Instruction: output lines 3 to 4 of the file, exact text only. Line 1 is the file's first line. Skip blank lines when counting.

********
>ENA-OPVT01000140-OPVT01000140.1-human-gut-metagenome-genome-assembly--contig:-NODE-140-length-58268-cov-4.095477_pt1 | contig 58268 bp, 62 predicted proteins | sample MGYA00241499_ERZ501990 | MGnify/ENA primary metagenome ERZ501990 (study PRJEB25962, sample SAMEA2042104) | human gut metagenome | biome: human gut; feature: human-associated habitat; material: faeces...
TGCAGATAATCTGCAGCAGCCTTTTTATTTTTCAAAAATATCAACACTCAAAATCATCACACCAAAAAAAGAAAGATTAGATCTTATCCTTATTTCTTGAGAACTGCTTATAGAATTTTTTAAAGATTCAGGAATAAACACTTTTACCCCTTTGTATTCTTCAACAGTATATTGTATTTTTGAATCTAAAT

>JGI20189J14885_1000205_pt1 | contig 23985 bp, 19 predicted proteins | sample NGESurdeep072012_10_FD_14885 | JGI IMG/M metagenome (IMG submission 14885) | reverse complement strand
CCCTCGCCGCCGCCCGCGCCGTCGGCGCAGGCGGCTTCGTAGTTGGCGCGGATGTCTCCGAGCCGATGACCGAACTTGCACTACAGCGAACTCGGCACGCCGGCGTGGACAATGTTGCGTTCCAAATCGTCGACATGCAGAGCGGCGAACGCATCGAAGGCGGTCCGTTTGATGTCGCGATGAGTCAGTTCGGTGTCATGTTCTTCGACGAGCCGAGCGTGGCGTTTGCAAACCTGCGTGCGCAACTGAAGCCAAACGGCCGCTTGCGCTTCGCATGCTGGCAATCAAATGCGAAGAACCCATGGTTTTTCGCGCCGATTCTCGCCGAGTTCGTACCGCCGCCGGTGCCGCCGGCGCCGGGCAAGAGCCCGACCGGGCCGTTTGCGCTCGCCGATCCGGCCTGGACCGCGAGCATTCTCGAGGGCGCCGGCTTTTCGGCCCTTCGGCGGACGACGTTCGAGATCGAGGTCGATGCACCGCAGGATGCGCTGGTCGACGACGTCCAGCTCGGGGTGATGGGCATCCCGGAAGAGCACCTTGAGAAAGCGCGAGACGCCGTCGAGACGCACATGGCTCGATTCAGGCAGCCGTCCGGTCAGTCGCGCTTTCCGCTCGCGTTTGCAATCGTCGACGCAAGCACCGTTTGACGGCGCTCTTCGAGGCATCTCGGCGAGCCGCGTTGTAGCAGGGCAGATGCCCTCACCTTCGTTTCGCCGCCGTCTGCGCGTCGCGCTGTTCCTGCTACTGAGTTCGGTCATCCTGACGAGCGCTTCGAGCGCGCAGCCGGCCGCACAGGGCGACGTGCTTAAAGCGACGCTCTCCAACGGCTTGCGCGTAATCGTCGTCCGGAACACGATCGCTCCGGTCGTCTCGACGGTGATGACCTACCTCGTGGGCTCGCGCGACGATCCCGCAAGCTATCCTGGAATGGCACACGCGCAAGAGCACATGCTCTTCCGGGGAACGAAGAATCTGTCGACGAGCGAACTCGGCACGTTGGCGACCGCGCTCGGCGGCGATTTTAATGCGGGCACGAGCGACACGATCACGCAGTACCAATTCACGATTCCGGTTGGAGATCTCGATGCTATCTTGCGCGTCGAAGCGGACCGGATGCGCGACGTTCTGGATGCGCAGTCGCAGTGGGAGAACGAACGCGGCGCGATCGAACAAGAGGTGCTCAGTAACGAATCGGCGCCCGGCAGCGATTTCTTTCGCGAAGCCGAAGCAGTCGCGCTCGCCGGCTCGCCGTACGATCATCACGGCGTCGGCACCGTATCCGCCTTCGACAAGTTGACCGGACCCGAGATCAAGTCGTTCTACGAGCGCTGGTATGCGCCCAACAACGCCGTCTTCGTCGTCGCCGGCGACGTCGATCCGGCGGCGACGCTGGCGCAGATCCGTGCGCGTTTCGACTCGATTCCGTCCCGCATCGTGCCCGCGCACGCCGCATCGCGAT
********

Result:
>JGI20189J14885_1000205_pt1 | contig 23985 bp, 19 predicted proteins | sample NGESurdeep072012_10_FD_14885 | JGI IMG/M metagenome (IMG submission 14885) | reverse complement strand
CCCTCGCCGCCGCCCGCGCCGTCGGCGCAGGCGGCTTCGTAGTTGGCGCGGATGTCTCCGAGCCGATGACCGAACTTGCACTACAGCGAACTCGGCACGCCGGCGTGGACAATGTTGCGTTCCAAATCGTCGACATGCAGAGCGGCGAACGCATCGAAGGCGGTCCGTTTGATGTCGCGATGAGTCAGTTCGGTGTCATGTTCTTCGACGAGCCGAGCGTGGCGTTTGCAAACCTGCGTGCGCAACTGAAGCCAAACGGCCGCTTGCGCTTCGCATGCTGGCAATCAAATGCGAAGAACCCATGGTTTTTCGCGCCGATTCTCGCCGAGTTCGTACCGCCGCCGGTGCCGCCGGCGCCGGGCAAGAGCCCGACCGGGCCGTTTGCGCTCGCCGATCCGGCCTGGACCGCGAGCATTCTCGAGGGCGCCGGCTTTTCGGCCCTTCGGCGGACGACGTTCGAGATCGAGGTCGATGCACCGCAGGATGCGCTGGTCGACGACGTCCAGCTCGGGGTGATGGGCATCCCGGAAGAGCACCTTGAGAAAGCGCGAGACGCCGTCGAGACGCACATGGCTCGATTCAGGCAGCCGTCCGGTCAGTCGCGCTTTCCGCTCGCGTTTGCAATCGTCGACGCAAGCACCGTTTGACGGCGCTCTTCGAGGCATCTCGGCGAGCCGCGTTGTAGCAGGGCAGATGCCCTCACCTTCGTTTCGCCGCCGTCTGCGCGTCGCGCTGTTCCTGCTACTGAGTTCGGTCATCCTGACGAGCGCTTCGAGCGCGCAGCCGGCCGCACAGGGCGACGTGCTTAAAGCGACGCTCTCCAACGGCTTGCGCGTAATCGTCGTCCGGAACACGATCGCTCCGGTCGTCTCGACGGTGATGACCTACCTCGTGGGCTCGCGCGACGATCCCGCAAGCTATCCTGGAATGGCACACGCGCAAGAGCACATGCTCTTCCGGGGAACGAAGAATCTGTCGACGAGCGAACTCGGCACGTTGGCGACCGCGCTCGGCGGCGATTTTAATGCGGGCACGAGCGACACGATCACGCAGTACCAATTCACGATTCCGGTTGGAGATCTCGATGCTATCTTGCGCGTCGAAGCGGACCGGATGCGCGACGTTCTGGATGCGCAGTCGCAGTGGGAGAACGAACGCGGCGCGATCGAACAAGAGGTGCTCAGTAACGAATCGGCGCCCGGCAGCGATTTCTTTCGCGAAGCCGAAGCAGTCGCGCTCGCCGGCTCGCCGTACGATCATCACGGCGTCGGCACCGTATCCGCCTTCGACAAGTTGACCGGACCCGAGATCAAGTCGTTCTACGAGCGCTGGTATGCGCCCAACAACGCCGTCTTCGTCGTCGCCGGCGACGTCGATCCGGCGGCGACGCTGGCGCAGATCCGTGCGCGTTTCGACTCGATTCCGTCCCGCATCGTGCCCGCGCACGCCGCATCGCGAT